Remember that scene from Braveheart?

King Edward Longshanks says, “The problem with Scotland…is that it is full of Scots.”

No offense to my Scottish subscribers (honestly, you have the coolest accent on the planet…for reals), but this phrase is kinda funny. A co-worker of mine from years ago used to randomly scream that from his cubicle…hilarious.

ANYWAY…the quote is just silly. Of course Scotland is full of Scots. That’s why they call it Scotland.

But what’s in a name?

I mean, seriously. Audio folks tend to refer to themselves “audio engineers,” but that name is just silly, isn’t it?

Do we call a guitar player a “guitar engineer”? Or a singer a “vocal engineer”?

Then why do we call ourselves audio engineers? The word engineer makes me think of a highly-technical individual, someone who’s really into the specifics of how gear works. It makes me think that calling yourself an audio “engineer” might be a self-fulfilling process, leading you to become more and more obsessed with technical stuff and less and less focused on music and creativity.

A little back story…historically, on a major-label project, the band would work with both an engineer AND a producer.

The engineer really is just a tech guy. He has little creative input. He just sets things up, makes sure they work, and does what the producer tells him to do.

It seems to me that the “splitting up” of roles is becoming a thing of the past. Most producers realize that they need to be decent engineers. Engineers are brushing up on their creative/producing skills.

And I feel like this is especially true in home studios. If you’re recording music in your home studio, you’re wearing all the hats. Yes, you need to have at least a basic understanding of how to technically set up and use the equipment, but it doesn’t end there. Heck, that’s only the beginning.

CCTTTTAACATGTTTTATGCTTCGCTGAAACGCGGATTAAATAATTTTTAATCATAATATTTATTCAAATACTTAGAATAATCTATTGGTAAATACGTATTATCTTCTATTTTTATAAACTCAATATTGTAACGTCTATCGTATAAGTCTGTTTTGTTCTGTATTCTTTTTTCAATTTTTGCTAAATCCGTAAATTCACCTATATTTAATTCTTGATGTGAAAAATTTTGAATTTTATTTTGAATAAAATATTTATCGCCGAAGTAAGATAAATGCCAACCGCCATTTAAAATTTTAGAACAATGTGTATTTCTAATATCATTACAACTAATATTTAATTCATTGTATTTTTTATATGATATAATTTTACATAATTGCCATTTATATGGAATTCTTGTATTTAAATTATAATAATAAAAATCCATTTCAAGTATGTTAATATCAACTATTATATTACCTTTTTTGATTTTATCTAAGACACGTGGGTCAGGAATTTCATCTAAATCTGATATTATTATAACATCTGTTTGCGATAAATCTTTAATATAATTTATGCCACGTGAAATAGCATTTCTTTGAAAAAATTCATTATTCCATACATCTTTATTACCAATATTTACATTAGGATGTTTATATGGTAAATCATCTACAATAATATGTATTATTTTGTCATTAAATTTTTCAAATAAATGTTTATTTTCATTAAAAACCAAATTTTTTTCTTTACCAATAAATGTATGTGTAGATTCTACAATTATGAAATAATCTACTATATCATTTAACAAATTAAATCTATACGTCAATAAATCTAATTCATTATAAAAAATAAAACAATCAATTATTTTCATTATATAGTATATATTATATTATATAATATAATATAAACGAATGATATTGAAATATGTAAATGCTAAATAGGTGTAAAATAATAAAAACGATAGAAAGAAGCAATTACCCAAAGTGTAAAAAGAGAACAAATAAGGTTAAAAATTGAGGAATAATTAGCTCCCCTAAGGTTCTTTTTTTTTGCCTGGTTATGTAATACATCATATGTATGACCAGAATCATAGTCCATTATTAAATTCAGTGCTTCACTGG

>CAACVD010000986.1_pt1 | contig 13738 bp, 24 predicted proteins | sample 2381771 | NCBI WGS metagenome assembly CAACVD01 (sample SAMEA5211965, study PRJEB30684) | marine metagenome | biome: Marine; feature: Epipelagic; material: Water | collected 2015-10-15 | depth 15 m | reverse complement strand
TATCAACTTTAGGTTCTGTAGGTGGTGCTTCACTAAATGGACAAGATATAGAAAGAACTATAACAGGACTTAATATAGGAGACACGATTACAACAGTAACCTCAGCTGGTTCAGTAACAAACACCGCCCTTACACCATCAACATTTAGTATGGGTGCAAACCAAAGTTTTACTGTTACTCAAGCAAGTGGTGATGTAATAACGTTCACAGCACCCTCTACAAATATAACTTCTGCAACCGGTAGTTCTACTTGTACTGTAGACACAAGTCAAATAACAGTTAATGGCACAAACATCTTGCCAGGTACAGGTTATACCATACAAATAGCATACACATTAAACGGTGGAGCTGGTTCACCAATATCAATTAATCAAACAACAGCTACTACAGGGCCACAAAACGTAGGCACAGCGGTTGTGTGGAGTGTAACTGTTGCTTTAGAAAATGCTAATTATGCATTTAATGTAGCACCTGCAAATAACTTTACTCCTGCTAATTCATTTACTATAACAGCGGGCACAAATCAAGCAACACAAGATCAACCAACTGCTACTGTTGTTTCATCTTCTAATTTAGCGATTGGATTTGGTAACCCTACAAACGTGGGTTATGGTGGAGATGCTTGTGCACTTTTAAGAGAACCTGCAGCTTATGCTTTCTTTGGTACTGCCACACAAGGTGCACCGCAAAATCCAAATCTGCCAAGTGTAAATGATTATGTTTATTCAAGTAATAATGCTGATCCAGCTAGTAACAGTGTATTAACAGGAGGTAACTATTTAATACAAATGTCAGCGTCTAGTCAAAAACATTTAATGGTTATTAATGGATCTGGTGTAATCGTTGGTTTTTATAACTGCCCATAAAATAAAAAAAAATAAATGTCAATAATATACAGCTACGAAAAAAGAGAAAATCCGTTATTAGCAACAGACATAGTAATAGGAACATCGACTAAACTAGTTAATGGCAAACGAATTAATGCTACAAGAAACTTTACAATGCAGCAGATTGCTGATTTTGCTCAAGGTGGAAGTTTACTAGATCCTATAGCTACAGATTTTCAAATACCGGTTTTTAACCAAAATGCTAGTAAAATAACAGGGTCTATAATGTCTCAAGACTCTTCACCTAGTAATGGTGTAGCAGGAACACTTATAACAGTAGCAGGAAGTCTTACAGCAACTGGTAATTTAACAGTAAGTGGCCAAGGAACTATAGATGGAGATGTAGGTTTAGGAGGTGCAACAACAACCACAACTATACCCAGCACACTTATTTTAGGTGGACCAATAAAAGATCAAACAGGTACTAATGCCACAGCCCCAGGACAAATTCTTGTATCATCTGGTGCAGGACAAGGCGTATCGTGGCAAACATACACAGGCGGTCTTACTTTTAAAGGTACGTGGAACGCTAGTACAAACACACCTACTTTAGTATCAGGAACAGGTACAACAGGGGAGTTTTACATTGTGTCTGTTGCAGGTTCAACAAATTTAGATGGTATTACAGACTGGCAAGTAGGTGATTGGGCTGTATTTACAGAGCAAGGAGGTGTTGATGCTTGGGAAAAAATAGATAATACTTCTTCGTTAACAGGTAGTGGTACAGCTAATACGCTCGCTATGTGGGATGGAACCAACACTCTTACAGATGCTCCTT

From there you’ve got to where the hats of a producer, arranger, songwriter, composer, psychologist, babysitter, mediator, peacemaker, coffeemaker, water-fetcher…and on and on.

“Engineer” is just such a small part of what we do in home studios.

So, is there a better term than engineer? I don’t know. Producer is kinda cool, but it tends to drum up the idea of someone who sits around “making beats” all day…and that’s not what I do either.

I don’t have an answer for you. I tend to think of myself as a musician. I help people make music. If that means I’m doing recording and mixing, then that’s what I’m doing. I see myself as a part of the band, even if I don’t sing a note or pick up an instrument. It’s all about creativity, bringing good music to life, creating something out of nothing. It’s SO much more than playing with gear and “geeking out” over some new fancy preamp.

The only thing that excites me about a new piece of gear is imagining all the songs it will help me create.

That’s it.

Final question — Do you think of mixing as a creative process or a technical process?

To me, it’s one of the most creative parts of the whole thing. I don’t feel very much like an “engineer” when I mix.

See what I mean here:

www.DuelingMixes.com

 

  • Nothing wrong with the term Engineer….’specially if you knows the signal path well & can do really creative things with it. 🙂

  • PhilA

    That’s difficult to answer. The music is the creative ‘thing’ but then again mixing can add so much more. It depends on whether the final product is meant to be an accurate representation of the musicians’ performance (say, a live recording), in which case mixing becomes more of a technical challenge. The role of mixing has become blurred and includes the addition of creative elements. In some case it is impossible to perform the end result ‘live’, by musicians, as the mixing has provided so much of the creative process.

    • Agreed.

    • Great point. You need to know what the artist wants, and if they’re okay with some pretty creative changes.

  • Saso Alauf

    I wouldn’t say it’s the most creative part, but creativity definitely doesn’t end before the mixing ends…